How wonderful it was to see these kids begin to associate their own creativity, courage, and confidence with a taste that could forever remind them of this moment. The viscous white drink could perennially pull them back to innocence and imagination just like it had me. With every swallow they would be part of this community, this support, this loving space that wanted to encourage the writers inside of them.


I adore tea. Ever since I studied in Cambridge England in graduate school, I’ve been hooked on PG Tips with a cube of sugar and milk every morning. Made with the proper electric kettle, tea becomes a ritual of pure Englishness that almost makes me hear an Oxbridge accent. So it was no surprise that I found myself with a soothing pot of chamomile at Haus Café for the last event of the entire Litquake/Litcrawl brawl.

Walking through the door, I felt like I was home. A familial tribe of travel writers were all there to read from their great adventures and I was anxious to lap up their words.

“Sabine and Sivani! How are you still standing from your jet lag and fifteen day hike through Scotland?” I embraced the two friends who I’d met in travel writing workshops and conferences.

Sivani replied, “I’ve been back for a couple of days but Sabine just returned from a tacked on trip to Istanbul.”

“Have you ever been?” Sabine asked her face lighting up with pure exhilaration.

“Only briefly and not in a long time, so I hope you write about it soon,” I said wanting to ask more. These were the kinds of conversation that sent my spirit soaring. “Where have you been? Where are you going?” always elicited an enthusiastic conversation among this crowd who shared a love of the world and all its exciting adventures.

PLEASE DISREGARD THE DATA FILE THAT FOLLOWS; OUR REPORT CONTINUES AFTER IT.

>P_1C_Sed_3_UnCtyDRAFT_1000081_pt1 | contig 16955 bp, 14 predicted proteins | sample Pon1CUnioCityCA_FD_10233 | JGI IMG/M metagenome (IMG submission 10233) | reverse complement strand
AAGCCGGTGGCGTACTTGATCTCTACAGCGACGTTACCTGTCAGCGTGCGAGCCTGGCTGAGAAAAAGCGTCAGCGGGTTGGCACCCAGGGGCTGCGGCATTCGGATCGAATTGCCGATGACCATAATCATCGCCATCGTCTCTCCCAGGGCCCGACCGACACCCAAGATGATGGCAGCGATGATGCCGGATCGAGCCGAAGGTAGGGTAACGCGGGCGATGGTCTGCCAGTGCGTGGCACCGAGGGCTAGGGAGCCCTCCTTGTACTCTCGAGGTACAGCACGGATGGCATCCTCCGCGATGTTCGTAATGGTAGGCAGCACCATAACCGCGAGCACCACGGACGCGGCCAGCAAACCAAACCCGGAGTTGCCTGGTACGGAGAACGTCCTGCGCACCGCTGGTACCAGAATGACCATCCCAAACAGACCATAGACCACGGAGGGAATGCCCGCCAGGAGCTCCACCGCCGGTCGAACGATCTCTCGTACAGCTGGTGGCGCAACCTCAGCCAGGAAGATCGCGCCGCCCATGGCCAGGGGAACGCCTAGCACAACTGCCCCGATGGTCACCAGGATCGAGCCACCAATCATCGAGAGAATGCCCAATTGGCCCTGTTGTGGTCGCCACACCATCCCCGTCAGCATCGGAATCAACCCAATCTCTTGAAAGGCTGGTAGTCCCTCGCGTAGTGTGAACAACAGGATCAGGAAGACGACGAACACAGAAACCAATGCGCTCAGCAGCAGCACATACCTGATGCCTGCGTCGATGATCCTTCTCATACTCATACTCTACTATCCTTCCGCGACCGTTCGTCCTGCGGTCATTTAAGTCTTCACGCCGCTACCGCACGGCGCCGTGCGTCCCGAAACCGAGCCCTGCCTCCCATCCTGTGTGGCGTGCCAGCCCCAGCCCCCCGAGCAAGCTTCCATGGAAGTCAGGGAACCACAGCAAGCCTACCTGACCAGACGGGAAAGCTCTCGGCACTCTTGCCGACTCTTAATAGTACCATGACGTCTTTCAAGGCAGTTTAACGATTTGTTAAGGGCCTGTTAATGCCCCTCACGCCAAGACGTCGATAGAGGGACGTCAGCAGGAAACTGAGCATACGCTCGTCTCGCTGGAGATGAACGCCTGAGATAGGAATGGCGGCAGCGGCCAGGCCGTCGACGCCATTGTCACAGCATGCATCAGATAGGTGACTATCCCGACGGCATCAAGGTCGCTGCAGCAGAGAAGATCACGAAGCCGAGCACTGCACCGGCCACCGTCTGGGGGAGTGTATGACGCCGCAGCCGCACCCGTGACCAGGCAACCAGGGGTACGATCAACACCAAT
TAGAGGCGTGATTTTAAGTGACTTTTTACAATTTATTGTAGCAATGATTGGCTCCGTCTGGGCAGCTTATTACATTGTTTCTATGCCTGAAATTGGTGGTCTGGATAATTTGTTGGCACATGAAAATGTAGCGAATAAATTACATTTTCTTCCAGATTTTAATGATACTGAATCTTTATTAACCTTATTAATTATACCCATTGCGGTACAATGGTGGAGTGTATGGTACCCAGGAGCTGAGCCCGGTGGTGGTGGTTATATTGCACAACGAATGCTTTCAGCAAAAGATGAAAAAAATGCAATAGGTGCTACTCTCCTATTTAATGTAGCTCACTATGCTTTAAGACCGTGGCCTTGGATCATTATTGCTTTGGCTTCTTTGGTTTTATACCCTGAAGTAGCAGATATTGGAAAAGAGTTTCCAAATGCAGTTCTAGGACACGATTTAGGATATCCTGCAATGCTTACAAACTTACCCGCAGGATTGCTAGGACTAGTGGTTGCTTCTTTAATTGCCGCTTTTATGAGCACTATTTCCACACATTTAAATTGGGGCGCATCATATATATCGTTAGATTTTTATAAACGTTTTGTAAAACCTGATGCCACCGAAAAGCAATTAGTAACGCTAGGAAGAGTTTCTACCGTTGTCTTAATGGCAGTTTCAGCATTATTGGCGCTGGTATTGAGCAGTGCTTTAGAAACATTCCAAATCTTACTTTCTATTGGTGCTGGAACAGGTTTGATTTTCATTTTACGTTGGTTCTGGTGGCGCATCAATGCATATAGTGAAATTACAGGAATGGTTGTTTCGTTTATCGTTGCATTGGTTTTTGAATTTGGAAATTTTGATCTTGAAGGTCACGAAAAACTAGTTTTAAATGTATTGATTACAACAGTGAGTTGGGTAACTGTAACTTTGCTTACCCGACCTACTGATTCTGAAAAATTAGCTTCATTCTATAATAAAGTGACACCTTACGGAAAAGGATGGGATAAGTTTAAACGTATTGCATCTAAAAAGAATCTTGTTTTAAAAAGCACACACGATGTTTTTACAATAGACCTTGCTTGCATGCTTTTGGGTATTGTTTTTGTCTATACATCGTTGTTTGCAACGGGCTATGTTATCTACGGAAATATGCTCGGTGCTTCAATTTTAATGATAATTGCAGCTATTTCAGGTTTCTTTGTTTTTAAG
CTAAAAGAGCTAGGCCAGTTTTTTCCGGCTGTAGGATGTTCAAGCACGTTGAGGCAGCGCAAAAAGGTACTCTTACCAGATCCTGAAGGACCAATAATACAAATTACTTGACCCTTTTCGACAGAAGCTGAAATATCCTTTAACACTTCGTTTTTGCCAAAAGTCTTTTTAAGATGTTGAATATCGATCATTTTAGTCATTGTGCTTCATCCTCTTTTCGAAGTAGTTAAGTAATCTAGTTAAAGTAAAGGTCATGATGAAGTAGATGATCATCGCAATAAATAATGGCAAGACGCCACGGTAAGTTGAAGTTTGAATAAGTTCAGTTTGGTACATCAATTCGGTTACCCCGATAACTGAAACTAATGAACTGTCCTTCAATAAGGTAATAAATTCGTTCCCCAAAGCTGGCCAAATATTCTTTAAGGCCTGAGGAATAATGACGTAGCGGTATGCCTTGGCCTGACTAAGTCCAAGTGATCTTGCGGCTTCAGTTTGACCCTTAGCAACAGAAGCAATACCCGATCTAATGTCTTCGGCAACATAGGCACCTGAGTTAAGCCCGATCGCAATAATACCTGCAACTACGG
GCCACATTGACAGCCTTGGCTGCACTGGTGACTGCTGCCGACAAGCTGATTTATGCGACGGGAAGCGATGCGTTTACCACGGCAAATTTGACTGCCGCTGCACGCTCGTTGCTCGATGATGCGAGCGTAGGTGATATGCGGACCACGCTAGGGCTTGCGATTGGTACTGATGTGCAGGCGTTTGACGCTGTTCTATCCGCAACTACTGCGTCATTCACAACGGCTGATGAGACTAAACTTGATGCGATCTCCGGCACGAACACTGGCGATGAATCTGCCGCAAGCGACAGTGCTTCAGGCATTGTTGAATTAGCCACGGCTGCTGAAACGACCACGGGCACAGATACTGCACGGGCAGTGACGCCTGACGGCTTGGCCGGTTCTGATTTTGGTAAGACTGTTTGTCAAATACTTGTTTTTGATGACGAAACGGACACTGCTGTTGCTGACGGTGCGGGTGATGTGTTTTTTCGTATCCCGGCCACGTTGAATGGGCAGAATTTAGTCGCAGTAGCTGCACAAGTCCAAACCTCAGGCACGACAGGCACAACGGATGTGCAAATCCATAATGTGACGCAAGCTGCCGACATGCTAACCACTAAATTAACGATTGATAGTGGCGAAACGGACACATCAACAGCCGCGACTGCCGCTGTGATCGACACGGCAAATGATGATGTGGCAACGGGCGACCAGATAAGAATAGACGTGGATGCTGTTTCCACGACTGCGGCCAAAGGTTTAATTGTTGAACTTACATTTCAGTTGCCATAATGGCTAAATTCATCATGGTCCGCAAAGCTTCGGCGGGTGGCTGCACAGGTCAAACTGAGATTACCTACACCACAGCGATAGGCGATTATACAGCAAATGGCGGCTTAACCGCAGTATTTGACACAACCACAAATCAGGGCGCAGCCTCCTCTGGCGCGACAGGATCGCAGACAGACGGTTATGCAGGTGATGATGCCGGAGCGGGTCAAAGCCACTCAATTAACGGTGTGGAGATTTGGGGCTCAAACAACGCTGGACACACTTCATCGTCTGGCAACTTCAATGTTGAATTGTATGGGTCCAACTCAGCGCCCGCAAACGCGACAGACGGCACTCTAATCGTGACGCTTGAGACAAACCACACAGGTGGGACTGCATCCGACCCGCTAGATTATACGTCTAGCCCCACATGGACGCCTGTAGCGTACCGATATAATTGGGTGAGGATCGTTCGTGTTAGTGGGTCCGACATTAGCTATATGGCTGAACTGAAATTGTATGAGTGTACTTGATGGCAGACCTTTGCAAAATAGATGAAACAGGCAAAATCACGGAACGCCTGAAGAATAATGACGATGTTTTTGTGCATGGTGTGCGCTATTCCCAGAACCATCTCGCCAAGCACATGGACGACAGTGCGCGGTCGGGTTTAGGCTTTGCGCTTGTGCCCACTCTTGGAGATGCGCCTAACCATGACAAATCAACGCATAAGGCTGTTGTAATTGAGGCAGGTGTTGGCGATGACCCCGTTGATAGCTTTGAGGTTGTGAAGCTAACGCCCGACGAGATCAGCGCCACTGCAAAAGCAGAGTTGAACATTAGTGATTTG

After a few more rounds of hugs and hellos, I snagged one of the last front row tables and poured a cup of piping hot herbal tea just as the readings began.

Larry Habegger, the master of ceremonies and publisher of Traveler’s Tales introduced the event entitled, “Encounters in Faraway Places: Traveling Writers Explore the Wide World.” Larry reminded us that “traveling out of our comfort zones creates opportunities for discovery, transformation, and illumination, whether in far-flung places or unfamiliar neighborhoods close to home.” As a travel narrative junkie, I’d also argue that reading and hearing travel stories has a similar opportunity for discovery, transformation, and illumination as well, and I couldn’t wait to begin the journey.

Over the next hour, the audience was transported to a rural Indiana road trip, a Turkish bus ride, an Amazonian classroom, war-torn Vietnam, Nero’s Roman Empire, and a Nepalese Village. The beauty of this live reading was that everyone in the room was collectively on the same sojourn in the same places stewing and steeping in the same brew, laughing together at Matthew’s urine angst, gasping at Sabine’s Amazonian beetle, and tearing up at Larry’s Vietnamese friend’s gratitude. The sounds of espresso machines faded away and our imaginations join together to hear the sounds of the jungle and feel the bumps of the truck ride.

As I took another sip of my tea, I thought about how our imaginations created our present reality. I remembered the book The Hidden Message in Water by Dr. Masaru Emoto, a Japanese scientist who theorized that human consciousness and specifically words have an effect on water molecules – positive words form balanced, beautiful structures, while negative words formed inharmonious jagged structures.

Feeling the warm tea down my chest, I wondered, could my tea be taking on the properties of the words and thoughts surrounding it? Could I be drinking in these stories, these travels, these writer’s experiences? So many sacred rituals around the globe use some form of drink as a symbol of ingesting the spiritual, the imaginary, the mystical. Holy water, water into wine, the blood of Christ.

Perhaps words matter in a more powerful way than even we can comprehend. Perhaps we are connected to each other and all things around us with everything we drink and think.

I cupped my tea, raising it slowly, reverently like some ancient tradition and took a long, deliberate sip.